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mvierth    0

Good afternoon, everyone! Quick question when it comes to clarifying potable bitters (amaros). We have a bitters that we're getting ready to release here in the next few weeks. We have the formula approved, labels and bottles in hand, and some excellent early reviews that we can use to promote it. However, we're still struggling to get the bitters a pleasant clear look. 

How we produce it: 

  • House-produced wheat NGS. Distilled to 192 Proof. 
  • Proof down to 80. 
  • Fill stainless steel mesh bag with the botanicals and place in the NGS. 
  • Macerate 24 hours. 
  • Filter large chunks out via paper filter. 
  • Proof down to 70 Proof. 

The end result has the flavor we want, but ends up being cloudy with some sediment that settles. 

We tried running it through some one micron filters and while that cleared the bitters up, it did reduce the intensity of flavor, which is what I was afraid of. 

Any suggestions on ways to clarify a potable bitters without sacrificing flavor? 

Thanks in advance!

Mark A. Vierthaler

Boot Hill Distillery

Dodge City, KS

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Sudzie    3

How fast are you proofing it down? Hours, Days, Weeks or months.  It all makes a difference, I find.  But there will be a point of no return as you reduce the ABV.  Slower the better for sure.  We have had spirit louch (sp) going to 40% over a couple of days adding our proofing water. And not a problem reducing the next batch over a month and everything else is the same. 

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nabtastic    12

After maceration, rack and filter with a coarse (10, 20, 50 micron depending on solid load), allow the spirit to rest for several days (highly dependent on your recipe).  I'd suggest starting at 2 weeks and work your way down bc re-filtering a finished product is a PITA .  If you have the ability to cold crash (drop the temperature of the liquid but not necessarily chill filtering which tends to be even lower temp), do so.  Rack the liquid and filter through pads (some need to be soaked in citric acid before use).  I'm assuming this is a smaller batch so you could try using a buon vino super jet ($300) before graduating to a bigger plate n frame ($3000).  Let it rest, do your final proof reduction and filter again.  Use an inline (cartridge) filter on your way to bottling.  If you aren't filtering to at least 5 micron you'll have issues.  There's a difference between nominal and absolute rated filters as well - look out for that.  Another option is to frost your bottle and explain that sedimentation exists because your product wasn't born in a lab... unfortunately though, customers are still scared by this - thanks corporate America.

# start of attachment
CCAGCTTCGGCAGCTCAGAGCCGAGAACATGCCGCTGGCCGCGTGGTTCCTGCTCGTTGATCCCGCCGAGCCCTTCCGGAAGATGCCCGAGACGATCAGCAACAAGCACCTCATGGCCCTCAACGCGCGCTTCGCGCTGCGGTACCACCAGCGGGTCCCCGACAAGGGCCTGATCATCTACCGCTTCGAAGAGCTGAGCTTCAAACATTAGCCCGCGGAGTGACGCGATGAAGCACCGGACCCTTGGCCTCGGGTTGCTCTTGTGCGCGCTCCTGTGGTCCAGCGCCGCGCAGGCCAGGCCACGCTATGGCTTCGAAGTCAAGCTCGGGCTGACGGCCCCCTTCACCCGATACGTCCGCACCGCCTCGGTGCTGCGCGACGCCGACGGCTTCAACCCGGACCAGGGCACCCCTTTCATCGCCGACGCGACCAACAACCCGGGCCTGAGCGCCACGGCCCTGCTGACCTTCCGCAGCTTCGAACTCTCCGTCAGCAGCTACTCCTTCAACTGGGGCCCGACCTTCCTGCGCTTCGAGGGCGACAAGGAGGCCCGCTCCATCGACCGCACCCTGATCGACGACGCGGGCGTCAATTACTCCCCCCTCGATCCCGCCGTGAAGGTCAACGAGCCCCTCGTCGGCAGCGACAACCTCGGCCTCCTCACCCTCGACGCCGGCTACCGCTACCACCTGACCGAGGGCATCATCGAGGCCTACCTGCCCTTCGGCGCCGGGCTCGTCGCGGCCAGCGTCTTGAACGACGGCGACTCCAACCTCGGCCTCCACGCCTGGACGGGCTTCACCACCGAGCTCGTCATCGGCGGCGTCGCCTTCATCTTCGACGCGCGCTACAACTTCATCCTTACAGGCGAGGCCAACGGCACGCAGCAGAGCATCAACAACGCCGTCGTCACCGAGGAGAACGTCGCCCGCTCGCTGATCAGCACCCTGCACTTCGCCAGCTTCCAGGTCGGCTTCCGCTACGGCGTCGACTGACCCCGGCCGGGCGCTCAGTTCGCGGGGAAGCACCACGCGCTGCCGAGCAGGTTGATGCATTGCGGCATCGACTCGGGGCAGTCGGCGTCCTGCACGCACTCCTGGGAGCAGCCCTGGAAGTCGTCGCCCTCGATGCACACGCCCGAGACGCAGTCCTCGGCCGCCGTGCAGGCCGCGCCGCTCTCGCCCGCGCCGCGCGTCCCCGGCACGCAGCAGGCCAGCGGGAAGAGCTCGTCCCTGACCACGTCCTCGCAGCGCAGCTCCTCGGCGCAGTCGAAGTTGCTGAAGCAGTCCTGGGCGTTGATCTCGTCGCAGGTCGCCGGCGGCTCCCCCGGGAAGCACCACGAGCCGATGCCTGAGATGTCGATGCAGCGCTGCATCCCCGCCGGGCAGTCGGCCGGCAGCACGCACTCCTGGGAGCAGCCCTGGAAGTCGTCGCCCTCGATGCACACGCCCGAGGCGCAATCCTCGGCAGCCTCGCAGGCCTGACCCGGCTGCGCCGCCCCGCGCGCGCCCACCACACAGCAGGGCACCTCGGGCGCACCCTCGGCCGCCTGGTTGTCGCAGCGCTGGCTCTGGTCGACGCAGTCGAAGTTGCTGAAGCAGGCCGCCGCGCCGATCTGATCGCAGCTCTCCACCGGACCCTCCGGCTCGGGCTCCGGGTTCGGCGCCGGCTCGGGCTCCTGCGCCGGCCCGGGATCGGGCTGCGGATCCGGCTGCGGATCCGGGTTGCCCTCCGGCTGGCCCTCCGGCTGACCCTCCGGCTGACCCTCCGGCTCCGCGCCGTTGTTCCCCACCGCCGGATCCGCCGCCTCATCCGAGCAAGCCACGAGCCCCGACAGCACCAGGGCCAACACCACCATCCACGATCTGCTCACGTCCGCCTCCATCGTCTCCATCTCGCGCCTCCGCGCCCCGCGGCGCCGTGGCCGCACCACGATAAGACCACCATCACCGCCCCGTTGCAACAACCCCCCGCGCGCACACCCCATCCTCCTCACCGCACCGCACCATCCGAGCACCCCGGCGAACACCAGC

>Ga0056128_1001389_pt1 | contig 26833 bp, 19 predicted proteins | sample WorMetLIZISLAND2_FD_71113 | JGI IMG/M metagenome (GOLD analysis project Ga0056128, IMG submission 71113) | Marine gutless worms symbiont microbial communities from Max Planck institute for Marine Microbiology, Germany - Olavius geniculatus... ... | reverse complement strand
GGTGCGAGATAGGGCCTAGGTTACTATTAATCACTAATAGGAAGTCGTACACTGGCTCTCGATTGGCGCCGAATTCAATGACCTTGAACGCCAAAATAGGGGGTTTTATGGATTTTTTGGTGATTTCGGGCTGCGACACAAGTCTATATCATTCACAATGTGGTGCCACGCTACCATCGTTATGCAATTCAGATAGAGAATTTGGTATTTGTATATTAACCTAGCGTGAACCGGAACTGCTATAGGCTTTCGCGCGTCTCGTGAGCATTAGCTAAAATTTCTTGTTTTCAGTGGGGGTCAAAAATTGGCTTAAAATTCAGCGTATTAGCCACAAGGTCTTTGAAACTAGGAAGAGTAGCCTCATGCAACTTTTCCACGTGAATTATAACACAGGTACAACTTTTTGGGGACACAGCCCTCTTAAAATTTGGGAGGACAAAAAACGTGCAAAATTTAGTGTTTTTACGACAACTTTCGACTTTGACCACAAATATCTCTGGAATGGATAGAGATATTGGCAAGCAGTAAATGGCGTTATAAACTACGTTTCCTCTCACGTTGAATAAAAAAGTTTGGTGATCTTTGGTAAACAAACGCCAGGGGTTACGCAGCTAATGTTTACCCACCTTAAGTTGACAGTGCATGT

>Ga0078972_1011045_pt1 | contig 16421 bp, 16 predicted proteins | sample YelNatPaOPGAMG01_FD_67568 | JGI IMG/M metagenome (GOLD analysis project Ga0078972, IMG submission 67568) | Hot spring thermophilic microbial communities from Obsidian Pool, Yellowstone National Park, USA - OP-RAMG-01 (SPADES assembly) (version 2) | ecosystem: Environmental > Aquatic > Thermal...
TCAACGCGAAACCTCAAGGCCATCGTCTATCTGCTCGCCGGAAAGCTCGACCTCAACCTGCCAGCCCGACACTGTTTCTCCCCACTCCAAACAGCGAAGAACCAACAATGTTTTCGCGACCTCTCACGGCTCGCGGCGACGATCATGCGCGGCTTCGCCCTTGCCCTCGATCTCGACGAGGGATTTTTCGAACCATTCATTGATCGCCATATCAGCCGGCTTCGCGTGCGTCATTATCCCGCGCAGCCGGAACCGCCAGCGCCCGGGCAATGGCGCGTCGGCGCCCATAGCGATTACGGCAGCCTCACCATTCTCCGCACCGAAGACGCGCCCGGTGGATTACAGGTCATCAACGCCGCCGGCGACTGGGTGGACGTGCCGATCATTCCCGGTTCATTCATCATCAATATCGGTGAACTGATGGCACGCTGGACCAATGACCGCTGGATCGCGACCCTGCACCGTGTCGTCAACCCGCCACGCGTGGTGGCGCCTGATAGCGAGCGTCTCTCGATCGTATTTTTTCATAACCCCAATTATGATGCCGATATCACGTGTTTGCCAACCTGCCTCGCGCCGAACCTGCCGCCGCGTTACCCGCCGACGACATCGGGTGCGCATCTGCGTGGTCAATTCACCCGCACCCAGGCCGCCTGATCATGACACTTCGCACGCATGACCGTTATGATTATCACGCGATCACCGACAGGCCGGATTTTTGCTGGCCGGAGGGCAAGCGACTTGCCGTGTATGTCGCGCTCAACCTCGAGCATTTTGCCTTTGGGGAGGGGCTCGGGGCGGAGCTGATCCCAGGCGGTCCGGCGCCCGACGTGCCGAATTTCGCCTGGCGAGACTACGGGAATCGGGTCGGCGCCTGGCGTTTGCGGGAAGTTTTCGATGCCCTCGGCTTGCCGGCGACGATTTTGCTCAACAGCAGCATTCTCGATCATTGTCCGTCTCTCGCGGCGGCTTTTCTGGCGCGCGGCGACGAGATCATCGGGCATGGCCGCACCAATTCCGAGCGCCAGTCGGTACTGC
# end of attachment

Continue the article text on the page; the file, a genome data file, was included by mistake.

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mvierth    0
16 hours ago, Sudzie said:

How fast are you proofing it down? Hours, Days, Weeks or months.  It all makes a difference, I find.  But there will be a point of no return as you reduce the ABV.  Slower the better for sure.  We have had spirit louch (sp) going to 40% over a couple of days adding our proofing water. And not a problem reducing the next batch over a month and everything else is the same. 

Right now we're proofing down over hours. The fogginess is present even before proofing down however (mostly chunks of the botanicals it seems). It doesn't look so much like louching as it does just bigger chunks of sediment. Thank you! 

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mvierth    0
10 hours ago, nabtastic said:

After maceration, rack and filter with a coarse (10, 20, 50 micron depending on solid load), allow the spirit to rest for several days (highly dependent on your recipe).  I'd suggest starting at 2 weeks and work your way down bc re-filtering a finished product is a PITA .  If you have the ability to cold crash (drop the temperature of the liquid but not necessarily chill filtering which tends to be even lower temp), do so.  Rack the liquid and filter through pads (some need to be soaked in citric acid before use).  I'm assuming this is a smaller batch so you could try using a buon vino super jet ($300) before graduating to a bigger plate n frame ($3000).  Let it rest, do your final proof reduction and filter again.  Use an inline (cartridge) filter on your way to bottling.  If you aren't filtering to at least 5 micron you'll have issues.  There's a difference between nominal and absolute rated filters as well - look out for that.  Another option is to frost your bottle and explain that sedimentation exists because your product wasn't born in a lab... unfortunately though, customers are still scared by this - thanks corporate America.

Thanks, nabtastic! I'm hoping we can avoid a massive upgrade to our filtration system, but definitely worth a look at. We kind of hoped to be able to just bottle as is (being a classic 1800s, Old West recipe), but you're absolutely right that for many clear = quality. 

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nabtastic    12

try the superjet first.  it's available on amazon and you can get small qty of pads to see if it solves the issues. TCW is a great place for inline filters too - maybe MichaelTCW (I think that's his tag) should be able to help too.

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Another thought - why not some additional caramel color to darken the bitters?  It might make the clouding less apparent, letting you preserve the flavor profile you worked hard to get.

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